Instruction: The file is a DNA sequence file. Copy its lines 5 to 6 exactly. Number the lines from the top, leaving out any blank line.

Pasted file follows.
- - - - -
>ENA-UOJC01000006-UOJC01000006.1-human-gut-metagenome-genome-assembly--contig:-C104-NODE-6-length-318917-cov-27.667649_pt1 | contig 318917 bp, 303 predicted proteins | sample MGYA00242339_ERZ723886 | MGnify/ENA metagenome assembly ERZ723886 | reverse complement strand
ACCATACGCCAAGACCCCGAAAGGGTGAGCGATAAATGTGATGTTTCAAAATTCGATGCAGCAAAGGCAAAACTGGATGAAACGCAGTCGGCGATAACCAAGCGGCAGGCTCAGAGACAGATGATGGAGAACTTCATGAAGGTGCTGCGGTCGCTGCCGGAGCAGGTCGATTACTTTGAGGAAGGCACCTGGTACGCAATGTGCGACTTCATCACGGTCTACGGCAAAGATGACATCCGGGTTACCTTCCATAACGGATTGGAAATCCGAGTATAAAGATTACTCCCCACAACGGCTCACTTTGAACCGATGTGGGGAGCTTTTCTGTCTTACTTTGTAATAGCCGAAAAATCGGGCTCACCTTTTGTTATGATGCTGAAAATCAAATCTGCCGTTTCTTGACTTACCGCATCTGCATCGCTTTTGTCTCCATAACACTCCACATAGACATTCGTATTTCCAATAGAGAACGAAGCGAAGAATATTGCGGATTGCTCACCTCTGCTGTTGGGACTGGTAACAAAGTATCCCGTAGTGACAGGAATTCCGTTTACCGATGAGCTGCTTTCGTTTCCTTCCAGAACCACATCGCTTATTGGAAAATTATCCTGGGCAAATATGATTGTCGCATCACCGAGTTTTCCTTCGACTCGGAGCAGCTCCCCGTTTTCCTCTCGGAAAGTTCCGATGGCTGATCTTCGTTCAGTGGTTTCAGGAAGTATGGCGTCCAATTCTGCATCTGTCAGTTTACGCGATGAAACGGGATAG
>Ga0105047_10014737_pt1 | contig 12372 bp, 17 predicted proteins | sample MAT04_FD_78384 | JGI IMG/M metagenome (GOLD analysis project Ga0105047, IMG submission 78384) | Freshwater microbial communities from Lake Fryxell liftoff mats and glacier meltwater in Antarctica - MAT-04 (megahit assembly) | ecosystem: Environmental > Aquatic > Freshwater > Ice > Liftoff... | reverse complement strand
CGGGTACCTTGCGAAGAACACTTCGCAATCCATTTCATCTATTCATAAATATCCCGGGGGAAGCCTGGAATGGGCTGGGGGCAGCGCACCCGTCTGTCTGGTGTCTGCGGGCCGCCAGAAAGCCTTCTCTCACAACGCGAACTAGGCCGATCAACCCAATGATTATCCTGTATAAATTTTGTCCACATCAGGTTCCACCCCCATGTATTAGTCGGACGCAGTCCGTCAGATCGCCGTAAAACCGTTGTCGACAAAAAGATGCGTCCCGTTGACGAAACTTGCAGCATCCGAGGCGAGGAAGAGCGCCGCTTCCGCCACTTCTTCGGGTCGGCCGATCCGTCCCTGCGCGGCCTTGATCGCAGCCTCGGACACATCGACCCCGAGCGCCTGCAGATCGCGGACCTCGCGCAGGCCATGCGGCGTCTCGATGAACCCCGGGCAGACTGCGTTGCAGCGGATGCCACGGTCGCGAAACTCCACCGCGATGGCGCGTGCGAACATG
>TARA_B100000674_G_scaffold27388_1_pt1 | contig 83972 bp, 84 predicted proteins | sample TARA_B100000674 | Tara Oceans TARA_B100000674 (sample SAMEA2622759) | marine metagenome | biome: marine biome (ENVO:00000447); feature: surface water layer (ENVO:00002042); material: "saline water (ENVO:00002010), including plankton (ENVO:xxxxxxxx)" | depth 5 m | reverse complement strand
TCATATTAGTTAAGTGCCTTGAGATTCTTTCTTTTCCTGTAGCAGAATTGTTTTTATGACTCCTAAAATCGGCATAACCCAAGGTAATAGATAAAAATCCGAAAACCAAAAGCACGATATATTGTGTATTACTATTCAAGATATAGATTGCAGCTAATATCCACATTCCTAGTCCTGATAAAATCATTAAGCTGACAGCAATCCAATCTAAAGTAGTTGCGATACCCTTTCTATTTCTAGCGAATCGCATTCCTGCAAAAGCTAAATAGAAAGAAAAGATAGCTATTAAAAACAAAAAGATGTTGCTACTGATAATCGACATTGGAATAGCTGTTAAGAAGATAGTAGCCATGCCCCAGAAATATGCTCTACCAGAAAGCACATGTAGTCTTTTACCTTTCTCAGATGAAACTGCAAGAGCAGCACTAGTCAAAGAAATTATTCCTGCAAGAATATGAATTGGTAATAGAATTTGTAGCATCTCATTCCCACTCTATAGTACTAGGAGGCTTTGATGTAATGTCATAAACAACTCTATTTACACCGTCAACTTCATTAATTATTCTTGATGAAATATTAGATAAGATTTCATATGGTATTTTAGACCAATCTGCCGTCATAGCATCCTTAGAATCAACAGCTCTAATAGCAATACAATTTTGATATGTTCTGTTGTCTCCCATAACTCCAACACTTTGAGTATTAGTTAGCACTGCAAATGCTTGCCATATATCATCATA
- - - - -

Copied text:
>TARA_B100000674_G_scaffold27388_1_pt1 | contig 83972 bp, 84 predicted proteins | sample TARA_B100000674 | Tara Oceans TARA_B100000674 (sample SAMEA2622759) | marine metagenome | biome: marine biome (ENVO:00000447); feature: surface water layer (ENVO:00002042); material: "saline water (ENVO:00002010), including plankton (ENVO:xxxxxxxx)" | depth 5 m | reverse complement strand
TCATATTAGTTAAGTGCCTTGAGATTCTTTCTTTTCCTGTAGCAGAATTGTTTTTATGACTCCTAAAATCGGCATAACCCAAGGTAATAGATAAAAATCCGAAAACCAAAAGCACGATATATTGTGTATTACTATTCAAGATATAGATTGCAGCTAATATCCACATTCCTAGTCCTGATAAAATCATTAAGCTGACAGCAATCCAATCTAAAGTAGTTGCGATACCCTTTCTATTTCTAGCGAATCGCATTCCTGCAAAAGCTAAATAGAAAGAAAAGATAGCTATTAAAAACAAAAAGATGTTGCTACTGATAATCGACATTGGAATAGCTGTTAAGAAGATAGTAGCCATGCCCCAGAAATATGCTCTACCAGAAAGCACATGTAGTCTTTTACCTTTCTCAGATGAAACTGCAAGAGCAGCACTAGTCAAAGAAATTATTCCTGCAAGAATATGAATTGGTAATAGAATTTGTAGCATCTCATTCCCACTCTATAGTACTAGGAGGCTTTGATGTAATGTCATAAACAACTCTATTTACACCGTCAACTTCATTAATTATTCTTGATGAAATATTAGATAAGATTTCATATGGTATTTTAGACCAATCTGCCGTCATAGCATCCTTAGAATCAACAGCTCTAATAGCAATACAATTTTGATATGTTCTGTTGTCTCCCATAACTCCAACACTTTGAGTATTAGTTAGCACTGCAAATGCTTGCCATATATCATCATA